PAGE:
A fistula is an abnormal passageway between two organs within the body or between an organ and the skin. Fistulas can develop in various parts of the body, typically as a result of tissue damage caused by surgery, trauma or disease. Gradual erosion eventually causes the tissue to wear through, causing the fistula. Vaginal fistulas may occur after childbirth, surgery in the region, radiation treatment, or inflammatory bowel disease.
Types of Vaginal Fistulas
There are several types of vaginal fistulas, all forming in the wall of the vagina. The fistulas are differentiated according to the location of the opening as follows:
- Vesicovaginal fistulas open into the urinary tract
- Rectovaginal fistulas open into the rectum
- Colovaginal fistulas open into the colon
- Enterovaginal fistulas open into the small intestine
There are two types of vesicovaginal fistulas: urethrovaginal fistulas that open into the urethra and ureterovaginal fistulas that open into the ureters.
Causes of Vaginal Fistula
Vaginal fistulas are more common in women who have limited access to health care and, therefore, much more prevalent in underdeveloped countries. In locations where women give birth without being monitored or assisted, severe vaginal tears that lead to fistulas occur more frequently. Even in areas where good health care is readily available, women may develop vaginal fistulas after one of the following:
- Surgery of the vagina, perineum, anus, or rectum
- Radiation therapy for pelvic cancer
- Acute episodes of inflammatory bowel disease
- Deep tears during childbirth
- Infected episiotomy incisions
Most vaginal fistulas affecting the urinary tract are associated with open hysterectomy procedures.
Symptoms of Vaginal Fistulas
Although most vaginal fistulas begin as painless openings, patients experience many uncomfortable and disconcerting symptoms that adversely affect their quality of life. These include:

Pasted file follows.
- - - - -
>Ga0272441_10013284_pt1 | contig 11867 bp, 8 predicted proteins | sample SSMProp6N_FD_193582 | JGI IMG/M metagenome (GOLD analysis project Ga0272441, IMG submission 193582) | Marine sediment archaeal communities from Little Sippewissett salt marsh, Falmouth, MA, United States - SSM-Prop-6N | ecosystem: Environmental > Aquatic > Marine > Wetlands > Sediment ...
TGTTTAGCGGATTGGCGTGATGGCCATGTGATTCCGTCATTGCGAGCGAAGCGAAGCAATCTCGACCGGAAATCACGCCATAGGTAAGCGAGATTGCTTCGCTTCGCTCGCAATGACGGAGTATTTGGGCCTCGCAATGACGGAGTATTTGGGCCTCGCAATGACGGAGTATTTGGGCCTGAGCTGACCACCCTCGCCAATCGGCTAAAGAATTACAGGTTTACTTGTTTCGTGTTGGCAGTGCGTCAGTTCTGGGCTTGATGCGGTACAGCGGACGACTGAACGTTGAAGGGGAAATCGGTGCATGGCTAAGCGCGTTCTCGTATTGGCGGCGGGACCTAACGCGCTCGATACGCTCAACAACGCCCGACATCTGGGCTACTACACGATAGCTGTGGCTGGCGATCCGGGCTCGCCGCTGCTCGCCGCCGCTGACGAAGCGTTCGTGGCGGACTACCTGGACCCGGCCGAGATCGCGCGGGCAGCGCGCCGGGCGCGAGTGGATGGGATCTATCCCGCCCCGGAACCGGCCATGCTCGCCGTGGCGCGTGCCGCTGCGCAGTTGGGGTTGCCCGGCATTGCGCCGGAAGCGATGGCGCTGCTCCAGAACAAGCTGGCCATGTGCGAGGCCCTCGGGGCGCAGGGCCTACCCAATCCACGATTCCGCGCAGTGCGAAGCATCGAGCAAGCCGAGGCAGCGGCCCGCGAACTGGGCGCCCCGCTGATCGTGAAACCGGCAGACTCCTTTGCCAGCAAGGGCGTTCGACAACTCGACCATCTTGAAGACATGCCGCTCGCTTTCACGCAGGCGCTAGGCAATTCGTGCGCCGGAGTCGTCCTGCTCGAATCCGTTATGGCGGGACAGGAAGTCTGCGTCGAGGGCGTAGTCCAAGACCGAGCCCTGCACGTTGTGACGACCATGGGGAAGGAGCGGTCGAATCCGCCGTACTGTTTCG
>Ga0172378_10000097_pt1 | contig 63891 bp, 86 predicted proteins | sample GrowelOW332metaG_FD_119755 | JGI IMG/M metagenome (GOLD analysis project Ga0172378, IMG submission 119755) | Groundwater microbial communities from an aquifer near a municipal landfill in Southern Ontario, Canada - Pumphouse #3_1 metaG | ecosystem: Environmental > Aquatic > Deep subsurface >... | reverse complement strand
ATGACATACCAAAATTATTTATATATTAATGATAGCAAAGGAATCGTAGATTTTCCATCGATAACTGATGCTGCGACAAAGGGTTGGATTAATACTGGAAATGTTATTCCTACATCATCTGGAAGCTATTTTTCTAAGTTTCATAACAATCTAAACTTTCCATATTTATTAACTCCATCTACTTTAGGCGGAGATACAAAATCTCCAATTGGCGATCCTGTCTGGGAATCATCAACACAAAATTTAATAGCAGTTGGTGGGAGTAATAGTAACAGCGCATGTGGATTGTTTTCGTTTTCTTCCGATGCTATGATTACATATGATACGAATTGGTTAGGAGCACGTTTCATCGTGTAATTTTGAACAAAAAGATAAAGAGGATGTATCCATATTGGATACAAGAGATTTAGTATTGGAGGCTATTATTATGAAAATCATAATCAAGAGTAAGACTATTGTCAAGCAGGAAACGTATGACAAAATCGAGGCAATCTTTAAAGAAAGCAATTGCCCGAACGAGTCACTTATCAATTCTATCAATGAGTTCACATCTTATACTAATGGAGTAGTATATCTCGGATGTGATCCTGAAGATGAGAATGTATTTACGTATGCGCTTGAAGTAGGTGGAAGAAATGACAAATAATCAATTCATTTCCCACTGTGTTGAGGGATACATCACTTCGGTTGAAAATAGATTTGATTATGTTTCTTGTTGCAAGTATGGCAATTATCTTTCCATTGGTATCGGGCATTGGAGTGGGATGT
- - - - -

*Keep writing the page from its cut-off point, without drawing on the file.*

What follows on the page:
- Urinary or fecal incontinence
- Possibly malodorous vaginal discharge or vaginal gas
- Genital soreness, inflammation, or infection
In addition to the embarrassment of some of the symptoms of vaginal fistulas, genital inflammation can be extremely uncomfortable, making sexual activity undesirable or impossible.
Diagnosis of Vaginal Fistulas
To diagnose a fistula, the doctor will review all symptoms and conduct a physical examination, including a pelvic exam. A complete medical history will be taken to reveal any disease, trauma, or surgery that may have caused a fistula to develop. Other tests may be needed as well, including some of the following:
- Blood tests
- Intravenous pyelogram
- Gynecological endoscopy
- MRI scan
The intravenous pyelogram is test that uses contrast dye to detect and measure any fluid leakage in the urinary tract.
Treatment of Vaginal Fistulas
In most cases, a vaginal fistula requires surgical repair to close up the abnormal opening. Medication or wound care may be necessary to heal the affected tissue before the operation. In the case of fistulas that involve the intestinal tract, patients may be required to follow a special diet to lessen the amount of stool produced so that the affected area can heal prior to surgery. In patients with inflammatory bowel disease, care will be taken so that the surgical intervention does not occur during flareup. When a patient has a large rectovaginal fistula, she may have to undergo a temporary colostomy to ensure that the area being operated upon is clear during, and just after, surgery.